3. Pirro O, Mestak O, Vindigni V, et al. Comparison of patient-reported outcomes after implant versus autologous tissue breast reconstruction using the BREAST-Q. Plast Reconstr Surg Glob Open 2017;5:e1217.
4. Sgarzani R, Negosanti L, Morselli PG, Vietti Michelina V, Lapalorcia LM, Cipriani R. Patient satisfaction and quality of life in DIEAP flap versus implant breast reconstruction. Surg Res Pract. 2015;2015:405163.
5. Weichman KE, Broer PN, Thanik VD, et al. Patient-reported satisfaction and quality of life following breast reconstruction in thin patients: A comparison between microsurgical and prosthetic implant recipients. Plast Reconstr Surg. 2015;136:213–220.
6. Alderman AK, Wilkins EG, Lowery JC, Kim M, Davis JA. Determinants of patient satisfaction in postmastectomy breast reconstruction. Plast Reconstr Surg. 2000;106:769–776.
7. Aguiar IC, Veiga DF, Marques TF, Novo NF, Sabino Neto M, Ferreira LM. Patient-reported outcomes measured by BREAST-Q after implant-based breast reconstruction: A cross-sectional controlled study in Brazilian patients. Breast 2017;31:22–25.
8. Visser NJ, Damen TH, Timman R, Hofer SO, Mureau MA. Surgical results, aesthetic outcome, and patient satisfaction after microsurgical autologous breast reconstruction following failed implant reconstruction. Plast Reconstr Surg. 2010;126:26–36.
9. Feng LJ, Mauceri K, Berger BE. Autogenous tissue breast reconstruction in the silicone-intolerant patient. Cancer 1994;74(Suppl):440–449.
10. American Society of Plastic Surgeons. 2016 plastic surgery statistics report. Available at: https://www.plasticsurgery.org/documents/News/Statistics/2016/plastic-surgery-statistics-full-report-2016.pdf. Accessed November 19, 2017.
11. Rojas KE, Matthews N, Raker C, et al. Body mass index (BMI), postoperative appearance satisfaction, and sexual function in breast cancer survivorship. J Cancer Surviv. 2018;12:127–133.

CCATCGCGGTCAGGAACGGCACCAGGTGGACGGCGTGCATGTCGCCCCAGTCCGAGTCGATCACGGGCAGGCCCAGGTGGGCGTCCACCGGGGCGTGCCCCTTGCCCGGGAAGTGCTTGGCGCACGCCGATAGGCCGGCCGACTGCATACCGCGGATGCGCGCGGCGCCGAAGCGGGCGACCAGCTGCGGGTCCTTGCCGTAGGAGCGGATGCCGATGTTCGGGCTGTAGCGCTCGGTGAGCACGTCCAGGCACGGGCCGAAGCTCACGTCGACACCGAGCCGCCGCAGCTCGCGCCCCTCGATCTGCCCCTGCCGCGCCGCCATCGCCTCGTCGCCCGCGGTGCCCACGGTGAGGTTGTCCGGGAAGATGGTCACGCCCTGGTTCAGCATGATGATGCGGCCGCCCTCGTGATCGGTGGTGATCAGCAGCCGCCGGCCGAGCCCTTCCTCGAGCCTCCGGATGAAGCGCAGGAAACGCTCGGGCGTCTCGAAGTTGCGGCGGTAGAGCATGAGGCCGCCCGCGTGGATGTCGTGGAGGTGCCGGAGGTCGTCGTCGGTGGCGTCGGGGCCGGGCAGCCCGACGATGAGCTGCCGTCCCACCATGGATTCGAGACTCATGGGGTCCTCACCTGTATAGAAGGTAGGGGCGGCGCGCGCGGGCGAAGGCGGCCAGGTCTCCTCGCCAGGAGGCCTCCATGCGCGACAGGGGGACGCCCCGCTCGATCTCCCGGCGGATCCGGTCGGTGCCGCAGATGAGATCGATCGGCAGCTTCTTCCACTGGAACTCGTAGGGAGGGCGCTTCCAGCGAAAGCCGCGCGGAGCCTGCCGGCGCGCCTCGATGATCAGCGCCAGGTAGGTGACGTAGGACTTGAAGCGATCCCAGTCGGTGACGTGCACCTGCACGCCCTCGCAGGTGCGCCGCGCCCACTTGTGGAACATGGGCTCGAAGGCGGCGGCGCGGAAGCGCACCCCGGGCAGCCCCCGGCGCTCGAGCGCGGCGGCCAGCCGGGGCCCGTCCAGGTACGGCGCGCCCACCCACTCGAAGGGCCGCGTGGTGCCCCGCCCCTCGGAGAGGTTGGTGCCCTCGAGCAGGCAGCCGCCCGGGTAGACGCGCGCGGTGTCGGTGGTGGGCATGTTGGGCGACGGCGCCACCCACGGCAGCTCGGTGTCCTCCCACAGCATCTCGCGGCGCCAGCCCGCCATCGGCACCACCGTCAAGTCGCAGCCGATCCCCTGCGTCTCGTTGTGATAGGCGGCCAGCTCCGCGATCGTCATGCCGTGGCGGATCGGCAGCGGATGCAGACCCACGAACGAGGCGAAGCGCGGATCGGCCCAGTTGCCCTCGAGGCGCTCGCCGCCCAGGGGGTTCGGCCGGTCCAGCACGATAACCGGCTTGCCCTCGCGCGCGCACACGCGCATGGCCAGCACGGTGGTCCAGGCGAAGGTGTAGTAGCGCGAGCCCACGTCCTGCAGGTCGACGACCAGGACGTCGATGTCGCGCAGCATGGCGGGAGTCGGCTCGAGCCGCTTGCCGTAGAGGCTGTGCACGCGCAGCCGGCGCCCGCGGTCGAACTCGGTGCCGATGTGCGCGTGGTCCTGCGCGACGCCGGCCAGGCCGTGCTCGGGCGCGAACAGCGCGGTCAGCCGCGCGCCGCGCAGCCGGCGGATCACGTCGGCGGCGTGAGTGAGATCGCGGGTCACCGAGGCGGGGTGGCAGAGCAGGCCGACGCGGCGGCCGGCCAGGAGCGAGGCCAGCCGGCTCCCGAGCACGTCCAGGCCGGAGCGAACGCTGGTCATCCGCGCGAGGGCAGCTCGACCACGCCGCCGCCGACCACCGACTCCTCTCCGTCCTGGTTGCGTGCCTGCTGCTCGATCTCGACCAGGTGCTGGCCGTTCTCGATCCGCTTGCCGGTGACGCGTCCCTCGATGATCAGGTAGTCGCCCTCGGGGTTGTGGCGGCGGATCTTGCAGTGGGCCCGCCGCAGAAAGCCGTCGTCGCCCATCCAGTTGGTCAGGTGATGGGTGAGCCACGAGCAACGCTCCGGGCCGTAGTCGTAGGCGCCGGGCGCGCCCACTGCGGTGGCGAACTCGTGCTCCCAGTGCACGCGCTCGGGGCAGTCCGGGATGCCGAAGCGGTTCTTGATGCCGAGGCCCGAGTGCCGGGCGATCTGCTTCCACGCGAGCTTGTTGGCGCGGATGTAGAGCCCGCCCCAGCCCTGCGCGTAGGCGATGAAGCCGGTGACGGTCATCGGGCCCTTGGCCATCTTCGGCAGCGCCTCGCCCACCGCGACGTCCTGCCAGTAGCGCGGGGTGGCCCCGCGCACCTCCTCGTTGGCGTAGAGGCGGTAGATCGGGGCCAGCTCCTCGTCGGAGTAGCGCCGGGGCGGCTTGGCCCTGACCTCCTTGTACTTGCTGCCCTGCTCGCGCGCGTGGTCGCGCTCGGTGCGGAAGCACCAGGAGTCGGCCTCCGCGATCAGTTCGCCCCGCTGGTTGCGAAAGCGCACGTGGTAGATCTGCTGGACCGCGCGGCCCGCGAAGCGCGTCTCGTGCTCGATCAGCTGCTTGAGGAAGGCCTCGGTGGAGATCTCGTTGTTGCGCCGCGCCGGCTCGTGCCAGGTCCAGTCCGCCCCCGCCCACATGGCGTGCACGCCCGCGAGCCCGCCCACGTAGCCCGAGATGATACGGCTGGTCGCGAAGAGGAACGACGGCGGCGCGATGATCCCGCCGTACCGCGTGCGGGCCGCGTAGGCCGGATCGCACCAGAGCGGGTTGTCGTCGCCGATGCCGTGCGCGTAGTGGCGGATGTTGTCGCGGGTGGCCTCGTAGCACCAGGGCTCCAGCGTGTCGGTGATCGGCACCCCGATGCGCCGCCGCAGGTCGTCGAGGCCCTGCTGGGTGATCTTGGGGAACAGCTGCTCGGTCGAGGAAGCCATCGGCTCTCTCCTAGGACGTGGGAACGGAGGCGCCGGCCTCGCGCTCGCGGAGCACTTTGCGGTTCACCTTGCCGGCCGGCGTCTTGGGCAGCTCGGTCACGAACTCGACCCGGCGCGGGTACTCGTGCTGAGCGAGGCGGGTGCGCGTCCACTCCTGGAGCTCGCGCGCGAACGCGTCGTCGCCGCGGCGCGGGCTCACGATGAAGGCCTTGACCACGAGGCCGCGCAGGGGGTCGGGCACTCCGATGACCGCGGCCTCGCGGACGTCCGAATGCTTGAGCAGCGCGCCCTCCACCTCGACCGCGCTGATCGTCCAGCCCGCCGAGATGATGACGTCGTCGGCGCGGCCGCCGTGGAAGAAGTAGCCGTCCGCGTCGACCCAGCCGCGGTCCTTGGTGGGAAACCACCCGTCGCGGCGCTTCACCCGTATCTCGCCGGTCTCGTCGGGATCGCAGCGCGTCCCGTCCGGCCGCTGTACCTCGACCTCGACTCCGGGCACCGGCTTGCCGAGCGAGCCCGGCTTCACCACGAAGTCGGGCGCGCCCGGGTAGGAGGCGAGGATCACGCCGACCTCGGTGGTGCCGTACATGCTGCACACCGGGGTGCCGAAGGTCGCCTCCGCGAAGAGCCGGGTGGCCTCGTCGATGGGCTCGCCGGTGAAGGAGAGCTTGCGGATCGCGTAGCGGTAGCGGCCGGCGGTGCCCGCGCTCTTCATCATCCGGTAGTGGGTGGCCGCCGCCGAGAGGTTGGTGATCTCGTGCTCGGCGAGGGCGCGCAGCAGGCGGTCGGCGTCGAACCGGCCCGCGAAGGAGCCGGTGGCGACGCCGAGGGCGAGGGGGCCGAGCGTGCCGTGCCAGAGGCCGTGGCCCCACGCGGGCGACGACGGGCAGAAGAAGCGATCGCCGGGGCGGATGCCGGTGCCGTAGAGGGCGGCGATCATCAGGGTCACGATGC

12. Albornoz CR, Matros E, McCarthy CM, et al. Implant breast reconstruction and radiation: A multicenter analysis of long-term health-related quality of life and satisfaction. Ann Surg Oncol. 2014;21:2159–2164.
13. Nelson JA, Disa JJ. Breast reconstruction and radiation therapy: An update. Plast Reconstr Surg. 2017;140(Advances in Breast Reconstruction):60S–68S.
14. Momoh AO, Cohen WA, Kidwell KM, et al. Tradeoffs associated with contralateral prophylactic mastectomy in women choosing breast reconstruction: Results of a prospective multicenter cohort. Ann Surg. 2017;266:158–164.
15. Sisco M, Johnson DB, Wang C, Rasinski K, Rundell VL, Yao KA. The quality-of-life benefits of breast reconstruction do not diminish with age. J Surg Oncol. 2015;111:663–668.
16. Cordeiro PG, Albornoz CR, McCormick B, et al. What is the optimum timing of postmastectomy radiotherapy in two-stage prosthetic reconstruction: Radiation to the tissue expander or permanent implant? Plast Reconstr Surg. 2015;135:1509–1517.
17. Ricci JA, Epstein S, Momoh AO, Lin SJ, Singhal D, Lee BT. A meta-analysis of implant-based breast reconstruction and timing of adjuvant radiation therapy. J Surg Res. 2017;218:108–116.
18. Largo RD, Selber JC, Garvey PB, et al. Outcome analysis of free flap salvage in outpatients presenting with microvascular compromise. Plast Reconstr Surg. 2018;141:20e–27e.
19. Hu ES, Pusic AL, Waljee JF, et al. Patient-reported aesthetic satisfaction with breast reconstruction during the long-term survivorship period. Plast Reconstr Surg. 2009;124:1–8.
©2019American Society of Plastic Surgeons